VPS Changing with the Cloud
A critical concern when exploring hosting solutions is deciding whether you want to go with the innovative, newer option or to stick with the traditional model. Public Cloud Server Hosting has grown astronomically in recent years. Perhaps 2014 was the year that cloud graduated from test projects and startups to enterprise acceptance, with General Electric announcing that it was already running 90% of new applications through the public cloud.
We offer a cloud virtual private server (VPS) as a hosting solution. You may have heard more about VPS within the context of legacy environments, with a single physical machine converted into several different virtual servers. It’s similar to shared hosting, but the VPS aspect means you have root access and a lot more control. What has changed about the notion of a VPS since cloud was introduced?
Cloud VPS represents a technological evolution, noting that with a standard VPS, “[s]ometimes the resources you pay for are not guaranteed and are often oversold,” whereas “[w]ith cloud VPS, you pay for only what you use.” This is the reason why so many hosting customers and providers are switching to cloud VPS.
VPS vs. Private Cloud – 4 Differences
It may sound strange to compare a traditional VPS to a private cloud. But “private” is a common designation for hosting environments, and it’s common to get that aspect mixed up and mistake one environment for another. That’s the focus of an article published on ClubCloudComputing, “4 Key Differences Between a Virtual Private Server & a Private Cloud.”
Here are the four differences between a traditional VPS and a private cloud:
Physical server vs. distributed computing
A traditional VPS uses one server, similar to shared hosting but with fewer users on each machine and with greater user control. The users are partitioned through virtualization technology.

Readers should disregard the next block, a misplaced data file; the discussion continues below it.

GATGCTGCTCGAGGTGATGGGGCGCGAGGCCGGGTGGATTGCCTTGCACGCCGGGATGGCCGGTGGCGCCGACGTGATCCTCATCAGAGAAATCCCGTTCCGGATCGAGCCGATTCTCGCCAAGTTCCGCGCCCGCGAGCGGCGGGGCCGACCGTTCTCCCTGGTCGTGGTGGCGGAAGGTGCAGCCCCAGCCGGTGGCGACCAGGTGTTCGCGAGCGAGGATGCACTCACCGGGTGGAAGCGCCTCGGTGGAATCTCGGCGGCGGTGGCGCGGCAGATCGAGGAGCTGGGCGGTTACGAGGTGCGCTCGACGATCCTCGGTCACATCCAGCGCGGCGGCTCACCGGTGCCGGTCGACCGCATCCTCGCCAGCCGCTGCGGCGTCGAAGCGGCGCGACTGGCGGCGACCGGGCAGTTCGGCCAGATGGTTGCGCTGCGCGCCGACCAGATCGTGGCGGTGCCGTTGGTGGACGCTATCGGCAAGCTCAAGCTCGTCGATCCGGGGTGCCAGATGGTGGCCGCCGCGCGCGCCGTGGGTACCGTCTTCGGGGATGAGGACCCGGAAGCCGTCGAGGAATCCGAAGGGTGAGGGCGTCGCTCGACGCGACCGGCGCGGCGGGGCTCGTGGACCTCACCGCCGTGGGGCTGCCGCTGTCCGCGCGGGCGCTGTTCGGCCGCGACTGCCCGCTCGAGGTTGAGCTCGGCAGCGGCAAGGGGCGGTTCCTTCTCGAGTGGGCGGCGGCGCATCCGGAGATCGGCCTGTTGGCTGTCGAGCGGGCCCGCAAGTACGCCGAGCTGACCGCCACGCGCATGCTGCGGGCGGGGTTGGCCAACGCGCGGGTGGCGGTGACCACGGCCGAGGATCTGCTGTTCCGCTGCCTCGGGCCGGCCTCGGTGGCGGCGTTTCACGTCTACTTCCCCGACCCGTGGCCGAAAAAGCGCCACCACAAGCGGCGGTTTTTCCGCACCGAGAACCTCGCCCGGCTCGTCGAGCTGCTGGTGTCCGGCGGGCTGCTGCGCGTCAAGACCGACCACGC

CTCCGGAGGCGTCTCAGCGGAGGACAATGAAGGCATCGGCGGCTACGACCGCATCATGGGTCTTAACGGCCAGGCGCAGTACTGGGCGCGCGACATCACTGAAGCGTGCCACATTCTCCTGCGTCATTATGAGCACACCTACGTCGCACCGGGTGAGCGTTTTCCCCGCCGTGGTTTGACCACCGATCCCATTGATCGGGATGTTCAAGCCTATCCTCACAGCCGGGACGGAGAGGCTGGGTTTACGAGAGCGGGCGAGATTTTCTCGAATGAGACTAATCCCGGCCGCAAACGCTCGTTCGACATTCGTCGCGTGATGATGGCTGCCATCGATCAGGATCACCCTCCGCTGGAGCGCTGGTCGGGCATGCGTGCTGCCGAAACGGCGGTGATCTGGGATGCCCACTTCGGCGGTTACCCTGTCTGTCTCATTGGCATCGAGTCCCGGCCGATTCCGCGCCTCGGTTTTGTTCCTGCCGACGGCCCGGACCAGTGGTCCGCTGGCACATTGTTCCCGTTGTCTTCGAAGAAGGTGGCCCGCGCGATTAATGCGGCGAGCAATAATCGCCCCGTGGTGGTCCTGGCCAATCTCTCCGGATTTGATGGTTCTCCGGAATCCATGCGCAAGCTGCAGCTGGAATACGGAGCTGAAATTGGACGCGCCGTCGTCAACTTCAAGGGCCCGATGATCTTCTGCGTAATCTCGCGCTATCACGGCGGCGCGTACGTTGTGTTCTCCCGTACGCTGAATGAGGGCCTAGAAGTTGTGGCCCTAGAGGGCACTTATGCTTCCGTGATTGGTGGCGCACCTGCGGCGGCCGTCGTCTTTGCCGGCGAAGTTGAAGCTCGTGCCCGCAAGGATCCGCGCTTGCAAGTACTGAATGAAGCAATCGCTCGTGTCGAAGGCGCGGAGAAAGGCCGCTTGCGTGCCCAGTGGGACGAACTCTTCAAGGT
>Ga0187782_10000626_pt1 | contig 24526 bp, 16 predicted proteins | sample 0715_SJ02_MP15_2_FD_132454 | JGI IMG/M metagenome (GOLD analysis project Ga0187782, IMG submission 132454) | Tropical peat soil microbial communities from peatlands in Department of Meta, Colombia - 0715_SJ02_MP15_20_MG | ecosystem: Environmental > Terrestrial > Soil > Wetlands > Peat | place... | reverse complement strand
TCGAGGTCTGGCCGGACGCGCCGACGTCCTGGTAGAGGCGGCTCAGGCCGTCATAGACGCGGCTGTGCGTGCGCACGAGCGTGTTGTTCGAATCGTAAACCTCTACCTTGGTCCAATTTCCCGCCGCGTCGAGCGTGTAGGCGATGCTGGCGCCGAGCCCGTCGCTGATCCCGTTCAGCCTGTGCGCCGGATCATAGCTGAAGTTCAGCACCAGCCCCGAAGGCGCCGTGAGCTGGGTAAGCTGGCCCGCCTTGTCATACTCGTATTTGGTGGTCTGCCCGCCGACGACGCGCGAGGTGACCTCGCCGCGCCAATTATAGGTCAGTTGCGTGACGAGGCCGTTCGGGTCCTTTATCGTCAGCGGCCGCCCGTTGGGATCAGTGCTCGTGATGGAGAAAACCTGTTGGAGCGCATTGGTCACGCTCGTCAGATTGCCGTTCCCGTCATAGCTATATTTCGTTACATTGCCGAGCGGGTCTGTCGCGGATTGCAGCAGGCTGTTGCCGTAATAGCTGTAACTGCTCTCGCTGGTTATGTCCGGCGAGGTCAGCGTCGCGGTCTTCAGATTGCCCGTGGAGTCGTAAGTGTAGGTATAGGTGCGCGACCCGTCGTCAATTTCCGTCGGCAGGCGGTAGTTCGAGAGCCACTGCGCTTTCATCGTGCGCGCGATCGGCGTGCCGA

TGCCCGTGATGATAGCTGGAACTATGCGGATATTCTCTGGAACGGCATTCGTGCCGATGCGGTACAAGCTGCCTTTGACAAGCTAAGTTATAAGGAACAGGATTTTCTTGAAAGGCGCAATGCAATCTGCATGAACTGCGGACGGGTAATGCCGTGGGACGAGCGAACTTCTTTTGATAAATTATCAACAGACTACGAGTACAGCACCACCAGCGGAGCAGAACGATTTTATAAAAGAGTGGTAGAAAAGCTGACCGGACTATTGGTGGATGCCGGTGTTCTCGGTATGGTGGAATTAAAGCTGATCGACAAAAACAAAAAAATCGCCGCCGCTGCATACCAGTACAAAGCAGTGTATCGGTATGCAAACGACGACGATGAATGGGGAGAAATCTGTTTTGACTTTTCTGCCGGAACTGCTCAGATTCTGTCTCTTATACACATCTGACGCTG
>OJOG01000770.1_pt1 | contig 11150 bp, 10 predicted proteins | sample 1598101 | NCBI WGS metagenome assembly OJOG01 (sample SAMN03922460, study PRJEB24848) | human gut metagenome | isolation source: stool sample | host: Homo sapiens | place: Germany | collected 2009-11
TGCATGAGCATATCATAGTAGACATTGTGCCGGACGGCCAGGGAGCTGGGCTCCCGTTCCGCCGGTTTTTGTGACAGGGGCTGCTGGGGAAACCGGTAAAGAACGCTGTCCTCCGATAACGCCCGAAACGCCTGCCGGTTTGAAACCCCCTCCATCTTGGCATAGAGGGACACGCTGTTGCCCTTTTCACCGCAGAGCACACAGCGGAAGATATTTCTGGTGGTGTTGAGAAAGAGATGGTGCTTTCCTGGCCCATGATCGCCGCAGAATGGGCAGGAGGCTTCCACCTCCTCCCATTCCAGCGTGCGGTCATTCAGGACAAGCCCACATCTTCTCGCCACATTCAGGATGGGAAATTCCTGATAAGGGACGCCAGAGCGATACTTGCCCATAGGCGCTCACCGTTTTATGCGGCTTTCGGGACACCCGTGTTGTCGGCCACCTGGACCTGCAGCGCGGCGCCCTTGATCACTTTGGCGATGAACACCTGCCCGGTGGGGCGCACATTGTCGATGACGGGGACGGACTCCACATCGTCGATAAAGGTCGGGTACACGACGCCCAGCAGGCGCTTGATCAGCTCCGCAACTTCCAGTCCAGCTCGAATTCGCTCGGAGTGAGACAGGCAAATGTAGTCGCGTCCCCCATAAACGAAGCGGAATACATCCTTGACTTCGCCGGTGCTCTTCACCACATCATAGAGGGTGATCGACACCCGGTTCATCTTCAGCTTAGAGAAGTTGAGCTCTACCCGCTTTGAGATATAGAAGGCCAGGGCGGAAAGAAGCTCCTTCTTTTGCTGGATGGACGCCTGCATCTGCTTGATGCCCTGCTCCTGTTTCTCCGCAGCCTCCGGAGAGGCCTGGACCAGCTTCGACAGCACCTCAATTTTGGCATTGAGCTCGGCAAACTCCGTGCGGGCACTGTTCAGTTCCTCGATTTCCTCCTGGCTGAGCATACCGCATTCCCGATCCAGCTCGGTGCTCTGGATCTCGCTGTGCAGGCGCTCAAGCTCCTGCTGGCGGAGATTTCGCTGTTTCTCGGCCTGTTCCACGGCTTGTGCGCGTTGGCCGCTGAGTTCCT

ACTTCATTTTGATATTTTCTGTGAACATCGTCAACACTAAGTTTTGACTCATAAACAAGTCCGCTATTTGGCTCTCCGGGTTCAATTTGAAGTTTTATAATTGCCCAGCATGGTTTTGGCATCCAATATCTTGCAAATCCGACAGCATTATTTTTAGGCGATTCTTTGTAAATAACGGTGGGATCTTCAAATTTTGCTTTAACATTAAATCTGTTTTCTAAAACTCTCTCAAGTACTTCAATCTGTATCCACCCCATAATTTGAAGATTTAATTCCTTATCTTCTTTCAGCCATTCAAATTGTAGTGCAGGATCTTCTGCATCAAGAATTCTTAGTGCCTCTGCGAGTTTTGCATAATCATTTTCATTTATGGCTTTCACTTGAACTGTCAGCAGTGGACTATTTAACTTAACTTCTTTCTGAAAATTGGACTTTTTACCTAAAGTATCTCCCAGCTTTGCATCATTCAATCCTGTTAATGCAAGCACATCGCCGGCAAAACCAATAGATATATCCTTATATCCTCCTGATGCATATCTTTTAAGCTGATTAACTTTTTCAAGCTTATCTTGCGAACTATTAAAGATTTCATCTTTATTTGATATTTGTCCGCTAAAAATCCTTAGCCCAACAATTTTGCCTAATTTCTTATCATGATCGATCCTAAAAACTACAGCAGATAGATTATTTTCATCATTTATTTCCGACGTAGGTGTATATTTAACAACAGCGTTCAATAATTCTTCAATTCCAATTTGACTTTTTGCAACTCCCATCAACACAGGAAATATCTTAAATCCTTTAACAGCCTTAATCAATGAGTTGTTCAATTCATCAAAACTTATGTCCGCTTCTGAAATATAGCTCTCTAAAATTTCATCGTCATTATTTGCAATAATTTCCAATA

A private cloud is a form of distributed computing in which you are the only user of a network of physical machines.
“It’s similar to a RAID 5 hard drive setup,” explained ClubCloudComputing. “You see the resource as one server, but multiple systems are behind it.”
On-site vs. off-site
Typically a traditional VPS is obtained through a hosting provider and run off-site, while a private cloud is often set up on-site (sometimes integrated with a public VM to form a hybrid cloud).
With cloud, it’s simple to expand your environment through your control panel. A traditional VPS require support tickets.
Private cloud hosting is costly because all those various machines are reserved solely for your use. Plus, those machines and systems all have to be maintained. The VPS is far less expensive. It’s even more affordable than standard dedicated server hosting. When considering options, Atlantic.Net has many industry leading cloud hosting options, including HIPAA-compliant hosting, and can discuss your cloud computing needs for today and the future.